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Not on the DVR, but might get watched occasionally

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Secret Circle (CW) would likely have made it onto the DVR, at Mrs. E’s request, because it seems Vampire Diaries-like enough to be fun, if not for the fact that our DVR can only record two things at once, and it’s up against Person of Interest and The Office. Campy, a bit fun, a bit not, it’s just “meh” for me. I’d rather read Facebook feeds, I guess.

Two Broke Girls (CBS) had a disappointing pilot, as noted by Erin Copple Smith in her review. The supporting characters are as trite and talentless as they come (with badge of honor going to the short order cook), but most surprisingly was Kat Dennings’ inability to introduce any flow to her performance: it just feels like she’s reading one-liners. Her co-star’s better, though still no great revelation. So why isn’t it in the below category? I’ve liked Dennings before, so I may give her one more shot, and hey, with the plum spot between HIMYM and Two and a Half Men, it’s likely not going anywhere for a while, blessed by artificially inflated ratings, so I’ll have plenty of chances to check it out again.

X Factor (FOX) right now is just American Idol with LA Reid and Nicole Scherzinger as guest judges. So it feels weird to be reviewing it as anything new. Later on, the new rules will kick in. For now, it’s just more of the same, which for me means it’s “watch if I’m bored and there’s nothing else on” kind of television.

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Quarantined from my DVR for the latter’s health

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Charlie’s Angels (ABC) is laughably bad. To the point that it could be fun to watch occasionally, I’ll admit. But sadly it doesn’t even know it’s bad, and has no tongue in cheek, even though shlock of this level has no business being anything other than camp. The acting is tortuous (the only range in the Angels’ performance being shown by the wide variety of leather they can wear), made worse by a horrible script. With all the talented people who want to break into Hollywood, what gives, when shows like this seem to be stocked with hacks?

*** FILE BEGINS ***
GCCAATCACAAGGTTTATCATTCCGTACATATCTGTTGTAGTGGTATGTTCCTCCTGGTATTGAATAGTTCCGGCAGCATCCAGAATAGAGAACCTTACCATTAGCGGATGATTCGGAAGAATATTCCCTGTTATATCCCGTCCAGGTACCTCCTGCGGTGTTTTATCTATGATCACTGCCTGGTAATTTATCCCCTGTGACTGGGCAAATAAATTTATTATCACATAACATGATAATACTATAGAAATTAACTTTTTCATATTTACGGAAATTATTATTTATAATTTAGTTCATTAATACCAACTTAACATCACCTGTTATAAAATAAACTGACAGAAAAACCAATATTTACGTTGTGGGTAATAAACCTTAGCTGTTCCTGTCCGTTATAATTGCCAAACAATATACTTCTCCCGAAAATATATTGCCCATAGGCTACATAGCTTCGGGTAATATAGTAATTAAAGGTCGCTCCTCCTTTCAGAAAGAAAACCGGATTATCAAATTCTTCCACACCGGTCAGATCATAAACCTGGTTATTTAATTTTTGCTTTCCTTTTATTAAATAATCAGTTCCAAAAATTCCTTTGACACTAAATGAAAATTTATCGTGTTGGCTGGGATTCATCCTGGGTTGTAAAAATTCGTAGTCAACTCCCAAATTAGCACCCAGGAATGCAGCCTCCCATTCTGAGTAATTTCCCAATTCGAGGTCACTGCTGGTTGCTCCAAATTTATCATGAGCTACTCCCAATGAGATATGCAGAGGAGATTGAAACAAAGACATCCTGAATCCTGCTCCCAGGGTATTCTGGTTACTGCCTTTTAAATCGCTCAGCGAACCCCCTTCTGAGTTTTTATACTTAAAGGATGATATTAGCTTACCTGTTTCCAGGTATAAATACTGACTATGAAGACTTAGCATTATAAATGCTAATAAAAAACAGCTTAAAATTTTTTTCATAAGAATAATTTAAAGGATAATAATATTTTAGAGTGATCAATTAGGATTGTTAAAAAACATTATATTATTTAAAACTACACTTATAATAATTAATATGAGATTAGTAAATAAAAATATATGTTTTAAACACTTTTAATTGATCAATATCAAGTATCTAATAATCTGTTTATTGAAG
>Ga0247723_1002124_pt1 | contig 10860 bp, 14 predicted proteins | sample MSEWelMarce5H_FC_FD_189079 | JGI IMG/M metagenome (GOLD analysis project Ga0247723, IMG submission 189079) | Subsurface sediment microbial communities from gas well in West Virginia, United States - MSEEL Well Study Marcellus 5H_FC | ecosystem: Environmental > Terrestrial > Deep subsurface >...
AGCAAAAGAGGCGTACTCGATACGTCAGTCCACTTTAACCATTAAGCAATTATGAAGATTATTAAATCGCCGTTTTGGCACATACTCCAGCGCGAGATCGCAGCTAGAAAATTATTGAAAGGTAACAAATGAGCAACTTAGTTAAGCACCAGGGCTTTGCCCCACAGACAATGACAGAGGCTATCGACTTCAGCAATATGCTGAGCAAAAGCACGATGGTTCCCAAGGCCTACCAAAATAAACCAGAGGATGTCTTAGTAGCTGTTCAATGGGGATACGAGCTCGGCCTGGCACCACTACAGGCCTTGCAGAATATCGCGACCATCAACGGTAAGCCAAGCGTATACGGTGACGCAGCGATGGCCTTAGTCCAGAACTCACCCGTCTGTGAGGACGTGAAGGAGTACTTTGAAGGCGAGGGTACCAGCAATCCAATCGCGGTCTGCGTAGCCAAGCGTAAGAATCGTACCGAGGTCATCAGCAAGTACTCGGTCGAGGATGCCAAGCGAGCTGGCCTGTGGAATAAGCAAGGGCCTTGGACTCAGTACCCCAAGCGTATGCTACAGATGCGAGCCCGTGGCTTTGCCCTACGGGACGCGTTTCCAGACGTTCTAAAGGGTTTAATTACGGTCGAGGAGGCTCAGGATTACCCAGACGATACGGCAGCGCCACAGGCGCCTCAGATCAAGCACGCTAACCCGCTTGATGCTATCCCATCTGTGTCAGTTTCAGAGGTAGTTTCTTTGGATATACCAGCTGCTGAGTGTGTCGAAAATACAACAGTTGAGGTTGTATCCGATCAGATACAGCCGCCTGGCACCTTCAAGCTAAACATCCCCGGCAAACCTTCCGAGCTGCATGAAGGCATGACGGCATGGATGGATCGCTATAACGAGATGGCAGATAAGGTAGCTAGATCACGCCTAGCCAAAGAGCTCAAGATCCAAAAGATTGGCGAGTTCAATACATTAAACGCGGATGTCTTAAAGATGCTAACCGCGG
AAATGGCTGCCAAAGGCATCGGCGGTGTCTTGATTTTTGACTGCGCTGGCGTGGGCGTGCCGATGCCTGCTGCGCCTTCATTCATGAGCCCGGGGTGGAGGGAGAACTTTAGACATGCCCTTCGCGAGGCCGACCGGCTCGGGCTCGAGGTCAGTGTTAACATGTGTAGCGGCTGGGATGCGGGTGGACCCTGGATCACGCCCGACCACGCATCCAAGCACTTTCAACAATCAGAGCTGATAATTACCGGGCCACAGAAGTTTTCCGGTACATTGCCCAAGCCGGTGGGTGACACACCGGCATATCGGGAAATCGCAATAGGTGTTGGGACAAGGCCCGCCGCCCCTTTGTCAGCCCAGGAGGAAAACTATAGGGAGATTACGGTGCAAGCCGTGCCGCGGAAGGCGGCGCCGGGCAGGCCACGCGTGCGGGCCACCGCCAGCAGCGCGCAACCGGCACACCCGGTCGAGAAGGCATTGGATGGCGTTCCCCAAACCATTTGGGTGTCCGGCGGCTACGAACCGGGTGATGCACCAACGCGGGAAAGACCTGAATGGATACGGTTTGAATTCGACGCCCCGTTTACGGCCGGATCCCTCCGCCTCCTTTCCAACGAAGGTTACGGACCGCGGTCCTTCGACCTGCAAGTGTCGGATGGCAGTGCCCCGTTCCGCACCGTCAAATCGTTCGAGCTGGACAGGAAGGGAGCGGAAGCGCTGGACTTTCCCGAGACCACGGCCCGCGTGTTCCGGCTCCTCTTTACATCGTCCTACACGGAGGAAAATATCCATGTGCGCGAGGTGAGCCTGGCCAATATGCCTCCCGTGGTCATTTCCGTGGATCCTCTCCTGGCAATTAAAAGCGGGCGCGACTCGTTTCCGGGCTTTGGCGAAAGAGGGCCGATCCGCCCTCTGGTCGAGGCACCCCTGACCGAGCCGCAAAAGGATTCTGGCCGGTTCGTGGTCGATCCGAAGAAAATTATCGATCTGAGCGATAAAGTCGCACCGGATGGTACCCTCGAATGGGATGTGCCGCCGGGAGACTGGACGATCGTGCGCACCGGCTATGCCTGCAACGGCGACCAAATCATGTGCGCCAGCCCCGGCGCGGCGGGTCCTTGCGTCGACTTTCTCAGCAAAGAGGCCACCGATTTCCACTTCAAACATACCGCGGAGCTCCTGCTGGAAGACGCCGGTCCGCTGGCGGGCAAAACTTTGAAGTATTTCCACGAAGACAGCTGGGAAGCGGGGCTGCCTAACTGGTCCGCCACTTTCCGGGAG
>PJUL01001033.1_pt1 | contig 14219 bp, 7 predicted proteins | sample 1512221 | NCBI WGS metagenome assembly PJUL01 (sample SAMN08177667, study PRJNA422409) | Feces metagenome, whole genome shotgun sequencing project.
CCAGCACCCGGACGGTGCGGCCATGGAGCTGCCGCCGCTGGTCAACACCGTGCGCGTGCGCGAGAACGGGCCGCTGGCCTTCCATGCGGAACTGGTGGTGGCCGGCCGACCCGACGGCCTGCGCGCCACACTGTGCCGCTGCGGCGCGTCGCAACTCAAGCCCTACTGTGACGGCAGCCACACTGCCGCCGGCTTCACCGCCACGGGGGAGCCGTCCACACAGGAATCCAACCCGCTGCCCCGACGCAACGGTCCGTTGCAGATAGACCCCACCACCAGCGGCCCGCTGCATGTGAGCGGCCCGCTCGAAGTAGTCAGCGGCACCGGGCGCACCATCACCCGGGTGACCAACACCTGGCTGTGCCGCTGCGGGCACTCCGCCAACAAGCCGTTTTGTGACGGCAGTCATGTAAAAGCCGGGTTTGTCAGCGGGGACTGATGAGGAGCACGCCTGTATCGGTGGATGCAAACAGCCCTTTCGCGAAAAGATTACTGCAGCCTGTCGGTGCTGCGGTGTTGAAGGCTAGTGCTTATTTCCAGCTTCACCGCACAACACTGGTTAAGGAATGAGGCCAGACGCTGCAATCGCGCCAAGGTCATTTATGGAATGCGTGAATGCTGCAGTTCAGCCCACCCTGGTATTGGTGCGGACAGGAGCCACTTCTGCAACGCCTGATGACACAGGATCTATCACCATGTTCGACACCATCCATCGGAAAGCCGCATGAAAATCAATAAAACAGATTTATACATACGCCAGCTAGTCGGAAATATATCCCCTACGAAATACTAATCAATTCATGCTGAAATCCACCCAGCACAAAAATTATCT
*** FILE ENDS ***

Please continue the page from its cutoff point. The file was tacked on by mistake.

A Gifted Man (CBS) isn’t bad, to be fair. It’s just not my thing. The white crusader myth that it seems keen to run with is regrettable, but mostly it’s just boring. Good enough performances, but when I’ve had a long day, I don’t really come home thinking, “man, I want to see a show about a guy who gives MRIs to tennis players and has a dead ex-wife helping him hack her computer.”

H8R (CW), on the other hand, is bad. For our souls. See my pre-hate here.

Playboy Club (NBC), along with Charlie’s Angels, proves that sexism in 2011 isn’t controversial as much as it’s simply boring. My review of it is here, though don’t feel compelled to follow that link: the less time spent thinking about this show, the better.

Prime Suspect (NBC) is also not horrible TV, though as my review here suggests, its racial depictions are pretty crappy. It’s just yet another cop show in a network television lineup of countless cop shows, and since it doesn’t do anything exciting enough to separate itself from the pack, I have no urge to watch it again.

Unforgettable (CBS) works in the same way, offering little more than yet another wholly mediocre, uninspired, middle-of-the-road show about a super smart cop. If there weren’t two to eight hours of primetime television each night devoted to the same story, I might care more. It’s not bad, it’s just there.

Whitney (NBC) is clearly by the same writer as Two Broke Girls inasmuch as both are written as a series of jokes, not as flowing plot. Both also tried too hard to be risqué in their pilots, Two Broke Girls with jokes about cum on uniforms and an opening joke about Kat Dennings’ breasts, Whitney with drawn out scenes in which Cummings is wearing a sexy nurse’s outfit. I simply didn’t care about the characters, and was too often too aware of how constructed the show was. It’s easily the worst of the new comedies (unless we count Charlie’s Angels as a comedy, in which case there’s a battle).